When you read this quote, you see that these people were accused of actually trying to spread the plague, not by casting spells, but by smearing “the door-locks of the dwelling-houses with their poisonous ointment”. Once again this seems innocuous, but it is possible that their “ointment” was spreading the disease if it contained blood or bodily fluid from someone infected with the disease. Even if it didn’t work, the people putting the ointment on the door handles apparently thought it would. Thus, at the very least these inept bioterrorists would be guilty of what we call “conspiracy to commit murder”. This is in addition to the charge of witchcraft, itself a capital crime in the Old Testament, which Calvin thought was directly applicable in Geneva.

    Of the other executions, several are named to be executions for serial adultery, also a capital crime in the Old Testament. Contrary to what is commonly implied, this was not a group of all women or all poor people who were executed. Among the executed was a prominent Genevese banker who went to his death proclaiming the justice of the judgment – Geneva did not discriminate on the basis of sex or class, as it often implied. It is debatable whether or not adultery should ever be or have been a capital offense. Many people who think that it should not be one today think that it should not have been a capital offense in ancient Israel either. Thus, they reject the Old Testament law as unjust even when it was originally given. This is an error we should be careful to avoid as we debate whether or not these executions were just.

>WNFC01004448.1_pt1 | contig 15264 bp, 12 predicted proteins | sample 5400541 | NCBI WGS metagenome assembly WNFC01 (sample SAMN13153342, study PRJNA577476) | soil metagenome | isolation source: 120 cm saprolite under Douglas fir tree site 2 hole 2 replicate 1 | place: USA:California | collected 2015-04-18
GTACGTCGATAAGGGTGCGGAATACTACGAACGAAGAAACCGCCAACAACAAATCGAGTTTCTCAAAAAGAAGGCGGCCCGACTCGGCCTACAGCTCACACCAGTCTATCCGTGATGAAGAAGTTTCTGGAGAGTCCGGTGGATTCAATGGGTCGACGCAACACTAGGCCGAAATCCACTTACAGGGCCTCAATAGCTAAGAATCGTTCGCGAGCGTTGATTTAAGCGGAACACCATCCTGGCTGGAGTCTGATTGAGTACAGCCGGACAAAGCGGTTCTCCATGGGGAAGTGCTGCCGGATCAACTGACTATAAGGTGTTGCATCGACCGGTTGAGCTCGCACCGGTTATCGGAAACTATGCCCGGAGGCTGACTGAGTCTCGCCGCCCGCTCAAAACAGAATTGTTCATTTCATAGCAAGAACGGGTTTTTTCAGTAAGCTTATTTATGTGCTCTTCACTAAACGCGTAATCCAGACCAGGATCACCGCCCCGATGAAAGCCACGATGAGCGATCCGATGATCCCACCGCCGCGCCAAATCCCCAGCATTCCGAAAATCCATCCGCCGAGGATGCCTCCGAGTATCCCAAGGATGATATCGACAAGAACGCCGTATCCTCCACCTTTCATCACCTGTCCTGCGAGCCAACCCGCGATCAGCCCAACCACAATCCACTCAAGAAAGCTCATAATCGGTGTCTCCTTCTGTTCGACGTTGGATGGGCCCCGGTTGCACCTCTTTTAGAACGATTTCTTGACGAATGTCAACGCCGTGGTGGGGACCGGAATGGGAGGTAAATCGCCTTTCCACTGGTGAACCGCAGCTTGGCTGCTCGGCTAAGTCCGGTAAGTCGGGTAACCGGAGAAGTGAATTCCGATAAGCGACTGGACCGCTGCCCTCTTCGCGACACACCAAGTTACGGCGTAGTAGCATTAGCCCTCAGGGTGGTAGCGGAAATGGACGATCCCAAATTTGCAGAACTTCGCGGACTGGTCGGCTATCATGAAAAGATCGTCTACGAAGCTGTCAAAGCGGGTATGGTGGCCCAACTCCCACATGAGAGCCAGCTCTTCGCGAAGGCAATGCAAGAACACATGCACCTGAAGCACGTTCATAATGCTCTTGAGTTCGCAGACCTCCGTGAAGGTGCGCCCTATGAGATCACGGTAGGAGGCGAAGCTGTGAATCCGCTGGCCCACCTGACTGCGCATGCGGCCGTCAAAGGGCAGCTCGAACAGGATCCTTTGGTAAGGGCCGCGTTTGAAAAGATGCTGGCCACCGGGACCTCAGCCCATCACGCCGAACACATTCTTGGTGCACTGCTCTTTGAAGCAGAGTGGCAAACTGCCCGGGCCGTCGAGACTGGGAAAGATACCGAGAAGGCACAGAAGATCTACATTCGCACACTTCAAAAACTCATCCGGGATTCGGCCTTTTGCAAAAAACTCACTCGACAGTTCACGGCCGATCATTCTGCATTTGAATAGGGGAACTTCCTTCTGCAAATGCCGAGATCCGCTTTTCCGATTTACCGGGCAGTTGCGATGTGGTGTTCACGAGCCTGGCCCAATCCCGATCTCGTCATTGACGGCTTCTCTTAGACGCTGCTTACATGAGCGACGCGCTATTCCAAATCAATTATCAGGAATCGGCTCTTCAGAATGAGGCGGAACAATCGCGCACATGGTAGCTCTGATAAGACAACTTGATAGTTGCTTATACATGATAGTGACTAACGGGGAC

So the bulk of the executions were for conspiracy to commit murder and for adultery. In addition to these, there was one girl who was executed for striking her mother – another capital crime in the Old Testament which could be, at least in ancient Israel, justly enforced by the penalty of death in certain instances. We are not told by history whether Calvin approved of this execution, but if he did, it was because he believed that it was the proper application of Old Testament law. Of the other executions, history has only given us details of two – the beheading of Jacques Gruet and the burning of Michael Servetus. Gruet was executed for heresy and sedition. He attached an anonymous note to Calvin’s pulpit threatening to kill Calvin and overthrow the government of Geneva if they did not flee the city. He was arrested, tortured for 30 days, and, upon confession, beheaded. History does not tell us whether Calvin approved of the torture; if he did he was wrong to do so. The execution, for conspiring to overthrow the government, may have been justified given the danger to the citizenry that such a conspiracy entailed. Either way, Calvin did not have the authority in Geneva to arrest, torture, or execute anyone. Those were the decisions, not of Calvin or the church Consistory, but of the Council and of the Council of 200.